However, attempts to include sustainability guidance in the 2013 ADG were met by strong backlash. According to the Food and Agriculture Organization of the United Nations, there was a “strong public campaign in the media opposing the incorporation of sustainability”. This was led by the food industry, farmers and fisheries groups who argued that environmental concerns were not within the mandate of dietary guidelines.[xvi]

Indeed, the current update process has already drawn the ire of the red meat industry,[xvii] which has called for the removal of Dr Evangeline Mantzioris - a member of the expert committee leading the Guideline review -  due to her publication of articles ‘which provide information on how to get the nutrients you need without eating as much red meat’.[xviii] Dr Mantzioris’ appointment remains unchanged and the risk of a conflict of interest was assessed as low.[xix]

If history is any indication, Australian regulators may face resistance to the inclusion of a sustainability framework in the updated dietary guidelines. However, the Nordic Nutrition Recommendations demonstrate that it can be done successfully. The Nordic approach provides an example of how to develop dietary guidelines that bring health and the environment together -- encouraging healthy and sustainable eating habits. The timing of Australia’s current guideline update process provides a real opportunity for collaboration with and learning from the Nordic nations.

By Audrey Quicke

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[i] Xu and Jain (2021) Food production generates more than a third of manmade greenhouse gas emissions – a new framework tells us how much comes from crops, countries and regions,  

[ii] Springmann et al. (2020) The healthiness and sustainability of national and global food based dietary guidelines: modelling study, British Medical Journal,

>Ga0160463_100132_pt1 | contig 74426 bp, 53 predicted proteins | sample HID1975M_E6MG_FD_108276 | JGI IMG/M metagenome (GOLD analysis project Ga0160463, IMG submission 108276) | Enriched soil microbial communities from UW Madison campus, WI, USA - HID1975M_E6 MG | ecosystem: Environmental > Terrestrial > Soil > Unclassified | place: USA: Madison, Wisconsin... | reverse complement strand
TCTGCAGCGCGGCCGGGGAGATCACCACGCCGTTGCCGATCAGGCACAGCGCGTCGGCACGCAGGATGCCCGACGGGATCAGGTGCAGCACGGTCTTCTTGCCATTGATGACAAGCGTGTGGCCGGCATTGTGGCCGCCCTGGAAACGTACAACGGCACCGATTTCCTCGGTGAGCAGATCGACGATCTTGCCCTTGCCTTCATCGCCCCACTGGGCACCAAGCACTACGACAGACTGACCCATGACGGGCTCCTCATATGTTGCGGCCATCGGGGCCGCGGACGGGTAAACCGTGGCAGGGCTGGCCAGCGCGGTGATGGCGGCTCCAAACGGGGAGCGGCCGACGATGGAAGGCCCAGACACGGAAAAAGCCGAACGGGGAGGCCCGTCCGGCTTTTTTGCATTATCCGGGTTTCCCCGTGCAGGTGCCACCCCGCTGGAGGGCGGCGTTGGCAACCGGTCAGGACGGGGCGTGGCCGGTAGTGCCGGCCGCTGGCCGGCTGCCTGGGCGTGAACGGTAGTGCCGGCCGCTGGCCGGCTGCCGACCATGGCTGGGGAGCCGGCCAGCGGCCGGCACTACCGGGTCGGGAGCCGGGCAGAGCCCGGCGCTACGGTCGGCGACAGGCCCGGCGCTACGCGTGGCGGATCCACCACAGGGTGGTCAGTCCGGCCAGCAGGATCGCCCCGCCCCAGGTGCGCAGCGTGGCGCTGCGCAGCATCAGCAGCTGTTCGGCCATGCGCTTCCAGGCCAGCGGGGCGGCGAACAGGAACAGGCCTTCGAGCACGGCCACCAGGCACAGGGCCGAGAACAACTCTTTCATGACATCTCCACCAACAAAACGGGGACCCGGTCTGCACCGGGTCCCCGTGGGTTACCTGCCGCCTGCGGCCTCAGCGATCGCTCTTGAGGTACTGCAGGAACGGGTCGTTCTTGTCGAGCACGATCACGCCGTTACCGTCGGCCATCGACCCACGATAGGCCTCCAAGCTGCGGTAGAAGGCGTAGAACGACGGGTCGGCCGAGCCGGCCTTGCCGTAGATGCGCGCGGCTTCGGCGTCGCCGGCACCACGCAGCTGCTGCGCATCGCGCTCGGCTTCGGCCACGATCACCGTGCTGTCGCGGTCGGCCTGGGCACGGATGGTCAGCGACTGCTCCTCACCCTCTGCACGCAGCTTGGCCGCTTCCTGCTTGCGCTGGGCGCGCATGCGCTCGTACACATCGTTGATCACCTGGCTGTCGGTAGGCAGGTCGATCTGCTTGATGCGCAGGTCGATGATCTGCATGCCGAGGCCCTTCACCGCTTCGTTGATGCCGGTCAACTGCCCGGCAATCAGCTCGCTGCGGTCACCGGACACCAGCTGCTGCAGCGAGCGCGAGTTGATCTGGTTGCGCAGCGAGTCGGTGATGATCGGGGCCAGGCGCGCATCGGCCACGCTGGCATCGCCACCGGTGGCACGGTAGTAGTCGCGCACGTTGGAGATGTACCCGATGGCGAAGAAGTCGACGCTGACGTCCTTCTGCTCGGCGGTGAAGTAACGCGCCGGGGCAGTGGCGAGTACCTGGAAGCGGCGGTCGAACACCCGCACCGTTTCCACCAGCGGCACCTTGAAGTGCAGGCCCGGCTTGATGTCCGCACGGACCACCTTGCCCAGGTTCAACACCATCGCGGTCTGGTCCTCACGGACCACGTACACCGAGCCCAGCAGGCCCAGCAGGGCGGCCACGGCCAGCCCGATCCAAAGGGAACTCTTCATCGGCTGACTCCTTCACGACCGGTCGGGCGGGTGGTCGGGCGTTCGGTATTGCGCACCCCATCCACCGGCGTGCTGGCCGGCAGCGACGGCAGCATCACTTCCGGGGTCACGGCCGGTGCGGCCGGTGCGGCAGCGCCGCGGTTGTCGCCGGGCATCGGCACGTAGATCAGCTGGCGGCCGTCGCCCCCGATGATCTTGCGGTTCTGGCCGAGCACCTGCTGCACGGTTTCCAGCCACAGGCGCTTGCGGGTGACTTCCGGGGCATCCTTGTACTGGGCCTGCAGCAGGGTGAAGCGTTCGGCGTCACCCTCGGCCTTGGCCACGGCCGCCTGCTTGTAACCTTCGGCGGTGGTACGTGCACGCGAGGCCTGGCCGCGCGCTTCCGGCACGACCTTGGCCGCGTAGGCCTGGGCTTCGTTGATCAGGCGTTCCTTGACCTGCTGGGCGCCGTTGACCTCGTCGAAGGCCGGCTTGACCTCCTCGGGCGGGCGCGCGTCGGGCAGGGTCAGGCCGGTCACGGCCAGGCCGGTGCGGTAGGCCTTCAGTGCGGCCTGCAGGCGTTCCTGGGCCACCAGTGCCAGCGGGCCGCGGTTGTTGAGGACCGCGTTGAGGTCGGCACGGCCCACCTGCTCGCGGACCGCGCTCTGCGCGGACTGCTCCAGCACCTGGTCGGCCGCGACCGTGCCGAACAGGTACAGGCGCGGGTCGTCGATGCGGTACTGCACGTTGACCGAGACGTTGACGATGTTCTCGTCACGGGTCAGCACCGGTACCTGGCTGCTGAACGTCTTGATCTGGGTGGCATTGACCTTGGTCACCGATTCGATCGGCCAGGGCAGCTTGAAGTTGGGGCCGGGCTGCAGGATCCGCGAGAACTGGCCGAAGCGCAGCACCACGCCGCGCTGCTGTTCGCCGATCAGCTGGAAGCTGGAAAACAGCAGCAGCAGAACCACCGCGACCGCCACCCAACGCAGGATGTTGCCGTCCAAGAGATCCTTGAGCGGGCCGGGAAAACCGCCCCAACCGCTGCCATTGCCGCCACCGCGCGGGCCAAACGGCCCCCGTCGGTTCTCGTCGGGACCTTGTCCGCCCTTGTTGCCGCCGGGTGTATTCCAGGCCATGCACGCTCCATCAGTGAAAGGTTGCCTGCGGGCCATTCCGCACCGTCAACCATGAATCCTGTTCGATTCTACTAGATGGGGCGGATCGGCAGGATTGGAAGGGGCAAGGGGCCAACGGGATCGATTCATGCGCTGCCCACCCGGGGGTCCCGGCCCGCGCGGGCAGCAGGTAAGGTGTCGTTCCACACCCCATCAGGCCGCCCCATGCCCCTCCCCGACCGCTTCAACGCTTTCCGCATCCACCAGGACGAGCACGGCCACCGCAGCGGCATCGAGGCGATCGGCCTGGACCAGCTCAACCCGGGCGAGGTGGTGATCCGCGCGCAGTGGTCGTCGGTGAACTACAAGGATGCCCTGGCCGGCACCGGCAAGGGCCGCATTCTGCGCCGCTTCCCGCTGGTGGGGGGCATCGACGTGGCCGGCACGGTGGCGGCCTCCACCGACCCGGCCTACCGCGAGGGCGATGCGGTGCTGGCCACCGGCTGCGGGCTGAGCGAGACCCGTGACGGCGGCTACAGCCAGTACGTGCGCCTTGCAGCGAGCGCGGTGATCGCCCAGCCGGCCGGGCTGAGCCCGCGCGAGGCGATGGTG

[iii] Ibid.

[iv] EAT-Lancet Commission (2019) Summary Report of the EAT-Lancet Commission,

[v] Christensen et al (2020) The Nordic Nutrition Recommendations 2022 – principles and methodologies,

[vi] Nordic Co-operation (2021) From science and guidelines to food system transformation,

[vii] Meltzer (2019) Environmental Sustainability Perspectives of the Nordic Diet, Nutrients,

[viii] Helsedirektoratet (2022) Nordic Nutrition Recommendations 2022,

[ix] Nordic Co-operation (2021) From science and guidelines to food system transformation,

[x] Helsedirektoratet (2022) Nordic nutrition Recommendations 2022,

[xi] Australian Government National Health and Medical Research Council (2013) Australian Dietary Guidelines,

[xii] Australian Government National Health and Medical Research Council (2022) Timeline,

[xiii] EAT (2020) Diets for a Better Future, p 26,

[xiv] Public Health Association of Australia (2021) Public Health Association of Australia submission on Review of the Australian Dietary Guidelines – Stakeholder Scoping, p 5,

[xv] Dietitians Australia (2021) Australian Dietary Guidelines Scoping Survey, p 3,

[xvi] Food and Agriculture Organization of the United Nations (2016)  Plates, pyramids, planet: Developments in national healthy and sustainable dietary guidelines: a state of play assessment, P 36,

[xvii] Goodwin (2021) Outcry over anti livestock influence in dietary guideline review,

[xviii] Australian Government National Health and Medical Research Council (2022) Communications log: Review of the 2013 Australian Dietary Guidelines,

[xix] Ibid.

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  • NordicPolicyCentre
    published this page in Publications 2022-04-06 09:07:03 +1000